Videos published on Sunday by Russia's Novaya Gazeta newspaper showed foaming liquid being pumped into wild tundra, described by Norilsk Nickel as "purified water" from a reservoir at a minerals enrichment plant.
The fluid was tainted with heavy metals and acids, asserted the newspaper.
As investigators arrived, the pipes were "hastily" removed, said Novaya Gazeta, and a car that had delivered officials to the scene was partly squashed — accidentally, without injury — by a heavy earthmoving machine.
Up to that stage, 6,000 cubic meters of liquid had been dumped over "several hours," reported the Russian news agency Interfax.
Rules are 'violated'
In a statement later Norilsk Nickel cited a "flagrant violation of operating rules," adding that it had suspended employees responsible for the discharge.
An internal investigation was underway, said concern spokeswoman Tatiana Yegorova. Russia's Investigative Committee, which probes serious crimes, said it too had opened an inquiry.
Russia's natural resources agency said the fluid from its Talnakh enrichment plant, near the city of Norilsk, was discharged after heavy rains that had left its reservoir nearly full.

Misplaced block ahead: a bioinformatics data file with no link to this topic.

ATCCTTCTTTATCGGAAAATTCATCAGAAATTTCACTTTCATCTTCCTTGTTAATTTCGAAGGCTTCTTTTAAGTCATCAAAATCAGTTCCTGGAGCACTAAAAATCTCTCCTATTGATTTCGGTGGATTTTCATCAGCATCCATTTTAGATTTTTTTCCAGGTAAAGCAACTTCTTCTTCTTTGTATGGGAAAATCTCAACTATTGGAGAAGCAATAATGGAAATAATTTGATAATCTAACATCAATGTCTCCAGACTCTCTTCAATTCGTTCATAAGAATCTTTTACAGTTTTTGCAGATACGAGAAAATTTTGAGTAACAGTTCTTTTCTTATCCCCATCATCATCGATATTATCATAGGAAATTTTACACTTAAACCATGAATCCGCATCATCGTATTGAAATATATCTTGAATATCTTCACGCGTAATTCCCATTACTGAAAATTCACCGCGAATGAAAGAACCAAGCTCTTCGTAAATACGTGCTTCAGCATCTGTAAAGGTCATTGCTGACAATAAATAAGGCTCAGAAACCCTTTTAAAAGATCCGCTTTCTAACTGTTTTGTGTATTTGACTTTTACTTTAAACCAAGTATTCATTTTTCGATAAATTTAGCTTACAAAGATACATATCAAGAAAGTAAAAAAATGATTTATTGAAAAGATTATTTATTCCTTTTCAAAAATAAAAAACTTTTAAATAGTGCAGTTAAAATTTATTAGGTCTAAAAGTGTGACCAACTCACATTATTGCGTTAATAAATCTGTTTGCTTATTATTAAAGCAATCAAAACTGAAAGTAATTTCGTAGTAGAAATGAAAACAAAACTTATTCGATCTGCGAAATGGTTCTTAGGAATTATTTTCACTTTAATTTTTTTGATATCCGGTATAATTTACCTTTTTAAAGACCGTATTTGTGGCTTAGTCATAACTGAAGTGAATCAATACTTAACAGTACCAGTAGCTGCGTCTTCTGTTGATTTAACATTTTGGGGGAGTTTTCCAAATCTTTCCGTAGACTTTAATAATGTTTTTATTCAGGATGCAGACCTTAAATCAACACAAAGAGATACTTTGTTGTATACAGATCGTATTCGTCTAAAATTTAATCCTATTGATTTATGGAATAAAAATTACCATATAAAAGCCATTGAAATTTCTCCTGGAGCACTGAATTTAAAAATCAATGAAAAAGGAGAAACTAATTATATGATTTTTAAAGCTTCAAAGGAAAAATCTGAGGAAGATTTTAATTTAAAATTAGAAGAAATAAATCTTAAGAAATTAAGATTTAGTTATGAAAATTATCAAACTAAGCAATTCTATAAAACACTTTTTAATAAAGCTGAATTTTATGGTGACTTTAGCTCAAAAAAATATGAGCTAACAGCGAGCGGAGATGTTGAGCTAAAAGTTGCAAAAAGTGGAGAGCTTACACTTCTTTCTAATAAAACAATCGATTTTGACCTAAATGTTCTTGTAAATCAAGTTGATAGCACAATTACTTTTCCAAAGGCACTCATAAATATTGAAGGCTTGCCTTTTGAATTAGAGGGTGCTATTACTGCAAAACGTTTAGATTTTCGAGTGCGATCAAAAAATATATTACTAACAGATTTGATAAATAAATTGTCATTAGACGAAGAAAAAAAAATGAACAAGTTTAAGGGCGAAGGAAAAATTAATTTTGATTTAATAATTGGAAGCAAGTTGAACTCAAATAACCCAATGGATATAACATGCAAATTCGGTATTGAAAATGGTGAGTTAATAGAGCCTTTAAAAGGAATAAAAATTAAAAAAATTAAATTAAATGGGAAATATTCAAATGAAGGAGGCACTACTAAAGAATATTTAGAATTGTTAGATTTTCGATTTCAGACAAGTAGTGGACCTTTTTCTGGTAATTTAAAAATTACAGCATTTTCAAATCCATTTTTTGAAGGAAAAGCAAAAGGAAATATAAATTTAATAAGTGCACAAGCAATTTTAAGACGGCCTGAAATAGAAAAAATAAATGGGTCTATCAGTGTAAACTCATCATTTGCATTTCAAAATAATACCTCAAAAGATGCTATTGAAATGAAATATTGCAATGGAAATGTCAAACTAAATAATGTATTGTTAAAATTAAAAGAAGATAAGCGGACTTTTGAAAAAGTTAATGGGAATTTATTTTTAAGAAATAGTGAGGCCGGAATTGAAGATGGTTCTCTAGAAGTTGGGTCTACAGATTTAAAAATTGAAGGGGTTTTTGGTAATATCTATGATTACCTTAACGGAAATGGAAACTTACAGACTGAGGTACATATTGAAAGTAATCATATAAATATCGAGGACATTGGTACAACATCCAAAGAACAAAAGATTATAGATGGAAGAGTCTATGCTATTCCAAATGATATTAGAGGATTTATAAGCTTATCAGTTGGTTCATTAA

'Crime against Nature'
Local emergency services claimed the wastewater was not likely to have reached the nearby Kharayelakh river.
Vassili Ryabkin, a former employee of the local environmental protection authority, described the fluid's discharge as "a crime against Nature and our children."
Arctic diesel spill unprecedented
Last month, 21,000 tons of diesel spilled from a fuel storage facility of a Norilsk Nickel subsidiary, seeping into the soil and polluting the Ambarnaya River.
Environmentalists said it was the worst such accident in the Arctic, with clean-up efforts hampered by swampy ground and a lack of access roads.
At the time, Russian President Vladimir Putin ordered a state of emergency. Concern oligarch Vladimir Potanin promised to pay the costs of the clean-up.
Norilsk Nickel blamed permafrost melt due to climate warming for the fuel tank collapse.
WWF expert Alexei Knizhnikov said a missing containment structure required by law would have kept most of the diesel spilled on site